Eleven miles due south of the Landmark, Tommy Mavroudis is preparing his Pantry Diner in Rockville Centre for the future. He is the grandson of the Pantry’s original owner, Teddy Pagonis, and is determined to continue the family’s legacy.
“I grew up here,” he said. “It was my grandparents’ and then my parents’ business. For the last 25 years I always thought about what I would do differently if I could.”
In 2011, he got his chance when the diner was destroyed in a fire. “My initial thought was to get the place open ASAP before my customers went somewhere else,” he said. But there were new building codes and other regulations and that slowed the process down. I realized that it was the perfect opportunity to build what I had been dreaming about.”
Mavroudis rethought the menu, the design and the service. It took seven years, but in 2018, the Pantry Diner reopened with a smaller menu and with a policy of no tips. (Customers rebelled, he said, and tips were reinstated after a few months.) The sleek décor features dark wood floors and tables, Edison light bulbs and instead of a counter, a bar.
”We don’t care whether they call it a diner or a restaurant,” said Patricia Francis, a frequent patron. “We still love it.”
In a changing real estate market, diners are caught on the horns of yet another dilemma: The land might bring in more money if it housed another type of business. “The footprint of the diner, it fits a more lucrative businesses,” said John Golfidis, a real estate agent for Realty Connect in Woodbury. The classic diner, he explained, is a free-standing building in a high-traffic area — the kind of location that also suits banks, drugstores and restaurant chains. Diner operators who lease their land (about 70 percent, according to Golfidis), may find themselves out of luck after their leases expire and their landlords seek to replace them with a large-chain or bank tenant.
For operators who own their land, an offer from that chain or bank can be tempting. That’s why the Jericho Diner is now a CVS, the Liberty Diner in Farmingdale is a TD Bank, the Merrick Townhouse is an HSBC, the Syosset House is a Panera and the East Bay Diner moved to Seaford from Bellmore, where it was replaced by a Red Robin.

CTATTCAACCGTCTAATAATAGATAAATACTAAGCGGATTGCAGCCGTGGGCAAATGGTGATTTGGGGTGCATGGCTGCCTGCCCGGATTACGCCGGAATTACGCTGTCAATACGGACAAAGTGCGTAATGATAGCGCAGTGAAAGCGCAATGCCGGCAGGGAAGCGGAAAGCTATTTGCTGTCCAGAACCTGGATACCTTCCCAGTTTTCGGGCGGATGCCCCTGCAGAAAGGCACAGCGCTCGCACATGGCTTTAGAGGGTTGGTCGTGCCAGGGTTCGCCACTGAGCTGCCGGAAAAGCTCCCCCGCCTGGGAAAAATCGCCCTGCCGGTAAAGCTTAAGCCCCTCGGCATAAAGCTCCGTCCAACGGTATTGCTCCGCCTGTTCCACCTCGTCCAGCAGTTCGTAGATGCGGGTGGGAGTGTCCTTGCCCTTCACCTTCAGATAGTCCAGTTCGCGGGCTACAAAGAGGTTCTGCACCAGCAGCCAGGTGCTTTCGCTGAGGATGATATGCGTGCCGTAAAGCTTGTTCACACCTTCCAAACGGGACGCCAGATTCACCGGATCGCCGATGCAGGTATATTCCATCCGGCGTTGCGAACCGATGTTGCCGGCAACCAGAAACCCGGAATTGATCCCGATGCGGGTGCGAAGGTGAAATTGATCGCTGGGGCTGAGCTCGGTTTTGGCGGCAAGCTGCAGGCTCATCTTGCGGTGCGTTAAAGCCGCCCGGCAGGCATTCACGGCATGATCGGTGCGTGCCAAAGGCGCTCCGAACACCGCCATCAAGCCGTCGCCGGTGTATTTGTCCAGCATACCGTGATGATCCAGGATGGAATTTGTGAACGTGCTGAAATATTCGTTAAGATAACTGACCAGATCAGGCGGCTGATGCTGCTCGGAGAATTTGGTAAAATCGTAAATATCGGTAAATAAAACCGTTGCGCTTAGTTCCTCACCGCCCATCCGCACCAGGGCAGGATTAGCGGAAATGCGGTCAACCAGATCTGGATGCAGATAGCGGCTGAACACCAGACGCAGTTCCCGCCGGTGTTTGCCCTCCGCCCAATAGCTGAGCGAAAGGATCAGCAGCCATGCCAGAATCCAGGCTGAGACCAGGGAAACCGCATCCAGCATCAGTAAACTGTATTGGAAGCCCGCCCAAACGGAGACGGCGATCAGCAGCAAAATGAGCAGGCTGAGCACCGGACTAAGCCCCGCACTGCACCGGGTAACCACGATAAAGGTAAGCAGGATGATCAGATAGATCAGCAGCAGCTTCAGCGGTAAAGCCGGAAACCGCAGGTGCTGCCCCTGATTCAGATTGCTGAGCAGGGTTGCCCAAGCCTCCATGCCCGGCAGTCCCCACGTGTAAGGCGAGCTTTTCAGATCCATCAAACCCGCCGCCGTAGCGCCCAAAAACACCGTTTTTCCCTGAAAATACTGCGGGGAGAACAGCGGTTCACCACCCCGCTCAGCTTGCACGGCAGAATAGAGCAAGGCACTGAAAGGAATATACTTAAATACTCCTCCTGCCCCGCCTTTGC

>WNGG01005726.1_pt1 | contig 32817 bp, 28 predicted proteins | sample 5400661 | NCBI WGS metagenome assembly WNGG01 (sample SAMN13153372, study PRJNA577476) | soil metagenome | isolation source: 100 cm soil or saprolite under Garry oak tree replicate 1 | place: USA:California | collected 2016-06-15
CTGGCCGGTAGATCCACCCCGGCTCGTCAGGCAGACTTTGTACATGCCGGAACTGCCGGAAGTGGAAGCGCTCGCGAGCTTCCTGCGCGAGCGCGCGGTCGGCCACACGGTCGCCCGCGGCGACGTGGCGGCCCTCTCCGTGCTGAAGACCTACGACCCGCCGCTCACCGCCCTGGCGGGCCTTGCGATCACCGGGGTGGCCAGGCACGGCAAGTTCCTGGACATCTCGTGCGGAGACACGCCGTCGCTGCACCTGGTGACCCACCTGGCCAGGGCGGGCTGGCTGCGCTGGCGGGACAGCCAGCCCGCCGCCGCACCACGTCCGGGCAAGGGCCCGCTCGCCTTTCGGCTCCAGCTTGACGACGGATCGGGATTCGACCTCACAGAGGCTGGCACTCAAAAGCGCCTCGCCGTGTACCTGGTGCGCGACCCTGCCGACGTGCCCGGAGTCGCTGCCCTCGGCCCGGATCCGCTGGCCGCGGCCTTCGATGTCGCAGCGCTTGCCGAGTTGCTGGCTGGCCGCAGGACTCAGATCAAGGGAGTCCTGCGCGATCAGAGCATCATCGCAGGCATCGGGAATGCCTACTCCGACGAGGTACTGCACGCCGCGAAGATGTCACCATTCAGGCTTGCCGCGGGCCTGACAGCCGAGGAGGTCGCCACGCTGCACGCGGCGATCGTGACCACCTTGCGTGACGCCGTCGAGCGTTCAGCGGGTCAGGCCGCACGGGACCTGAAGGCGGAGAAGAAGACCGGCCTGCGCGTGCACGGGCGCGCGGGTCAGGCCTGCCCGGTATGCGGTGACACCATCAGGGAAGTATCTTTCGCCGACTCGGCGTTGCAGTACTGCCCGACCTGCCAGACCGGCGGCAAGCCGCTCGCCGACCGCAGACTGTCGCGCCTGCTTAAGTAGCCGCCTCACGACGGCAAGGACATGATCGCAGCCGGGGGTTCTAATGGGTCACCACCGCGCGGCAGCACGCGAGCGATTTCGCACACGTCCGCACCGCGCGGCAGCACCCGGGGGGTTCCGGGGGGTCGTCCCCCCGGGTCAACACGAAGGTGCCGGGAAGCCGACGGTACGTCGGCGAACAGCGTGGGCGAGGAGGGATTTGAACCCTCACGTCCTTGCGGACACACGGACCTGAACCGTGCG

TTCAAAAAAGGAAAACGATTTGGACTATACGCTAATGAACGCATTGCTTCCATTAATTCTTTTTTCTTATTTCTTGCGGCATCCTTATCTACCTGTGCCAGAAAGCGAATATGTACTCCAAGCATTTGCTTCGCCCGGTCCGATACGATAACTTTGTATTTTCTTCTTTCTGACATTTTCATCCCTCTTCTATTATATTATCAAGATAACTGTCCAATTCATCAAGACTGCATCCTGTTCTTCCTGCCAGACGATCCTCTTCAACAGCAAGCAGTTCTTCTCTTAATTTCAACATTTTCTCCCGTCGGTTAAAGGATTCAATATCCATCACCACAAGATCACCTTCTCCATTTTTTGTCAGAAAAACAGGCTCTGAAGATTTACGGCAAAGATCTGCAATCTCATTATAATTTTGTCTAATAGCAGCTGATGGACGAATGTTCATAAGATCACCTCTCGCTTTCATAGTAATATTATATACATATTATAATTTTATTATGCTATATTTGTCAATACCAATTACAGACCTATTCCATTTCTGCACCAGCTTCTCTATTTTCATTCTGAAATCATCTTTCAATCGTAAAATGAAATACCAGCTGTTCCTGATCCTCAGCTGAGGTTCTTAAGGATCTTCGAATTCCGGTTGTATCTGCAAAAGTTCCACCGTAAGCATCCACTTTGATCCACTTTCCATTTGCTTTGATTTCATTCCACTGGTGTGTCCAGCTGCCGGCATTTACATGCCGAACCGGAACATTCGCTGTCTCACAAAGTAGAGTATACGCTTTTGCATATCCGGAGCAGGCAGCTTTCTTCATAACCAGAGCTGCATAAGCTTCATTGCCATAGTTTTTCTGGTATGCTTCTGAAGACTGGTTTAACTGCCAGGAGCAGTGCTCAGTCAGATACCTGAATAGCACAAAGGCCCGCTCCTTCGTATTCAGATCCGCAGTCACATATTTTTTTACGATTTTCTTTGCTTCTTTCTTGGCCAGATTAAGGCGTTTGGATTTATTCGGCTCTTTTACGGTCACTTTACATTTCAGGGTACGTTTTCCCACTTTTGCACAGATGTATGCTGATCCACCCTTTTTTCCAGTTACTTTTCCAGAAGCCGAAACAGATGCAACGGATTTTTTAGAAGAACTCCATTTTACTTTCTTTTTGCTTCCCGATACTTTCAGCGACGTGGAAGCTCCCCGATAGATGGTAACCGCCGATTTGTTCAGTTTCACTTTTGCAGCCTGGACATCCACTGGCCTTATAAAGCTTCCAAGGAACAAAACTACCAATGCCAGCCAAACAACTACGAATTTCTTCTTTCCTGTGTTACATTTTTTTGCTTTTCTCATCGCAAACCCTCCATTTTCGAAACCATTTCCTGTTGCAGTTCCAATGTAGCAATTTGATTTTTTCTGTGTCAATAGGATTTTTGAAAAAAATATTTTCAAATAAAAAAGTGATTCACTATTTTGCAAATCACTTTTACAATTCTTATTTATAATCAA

The Lake Diner in Ronkonoma is now a Dunkin’ Donuts. Photo credit: Jim Mooney, Thomas A Ferrara
Evolving to survive
In the end, each diner must find its own way to face the future. While diners such as the Landmark and the Pantry are trying major innovations, others are reworking the formula. Sheryl Morson and her husband, John Drakopoulos, sold the original Mitchell’s Diner in 2015 to a real estate developer who turned it into a Bank of America. But earlier this year they opened another Mitchell’s Diner, a block north of the old location. No longer a free-standing stainless-and-neon palace, it occupies the first floor of a modest office building and accommodates 58 patrons, as opposed to the old 168. But walk inside and it is unmistakably a diner.
Some diners are expanding service beyond their walls as home delivery apps such as GrubHub and DoorDash mean they can deliver food. All a diner needs to fulfill such orders are takeout containers, plasticware and plastic bags. Ronkonkoma-based Marathon Foodservice supplies most of the diners on Long Island, said Alex Kekatos, chief financial officer of the business his father founded. And he has seen a big increase in the amount of such paper products he is delivering to them. “In today’s market,” he said, “if you’re not delivering or you don’t have some type of to-go business, you’re missing out.”
In the last decade, the Landmark has upped its healthy-food game. “This diner has really healthy stuff,” said customer Jeanine Addario of Roslyn. “Huge salads, almond milk, soups that aren’t salty. They make French toast with egg whites and have a gluten-free menu.” That has made her a lunch regular.
At the Premier Diner in Commack, Georgatos and his wife, Helen, have made quality food their calling card. “We make our own gravies from our own stock,” he said, plus bread and pancake batter. A veteran of the Hunts Point produce market, he is bullish on vegetables, opting for super select cucumbers and Sunkist 140 lemons. Still, Georgatos has long-term doubts. “I don’t give diners too long — maybe 20 years,” he said.
It’s a sobering vision of the future and, for many Long Islanders, an inconceivable one. Who wants breakfast choices dictated by fast food chains? Who wants to drive along Sunrise Highway in the wee hours, searching in vain for a stack of pancakes?
Riverhead’s Diane Sherman had a hard time imagining how she’d start her day if Sunny’s weren’t there. “I suppose I could stop at the local bagel shop,” she said, “but it’s not the same. It’s just not that feeling of family.”
Diner expert Gutman is not worried. “I’ve been hearing for 50 years that the diner is in decline,” he said, “but it’s the nature of the business that individual diners come and go. The institution of the diner has been here for well over a century and it has changed to keep up with what people like to eat. There is no way the diner will disappear.”
Reporters: Erica Marcus, Tory N. Parrish, Lisa Irizarry | Editors: Alison Bernicker, Jessica Damiano, Marjorie Robins, Shawna VanNess, Jeffrey Williams | Photo editor: Hillary Raskin | Research: Dorothy Levin | Design: Anthony Carrozzo, Seth Mates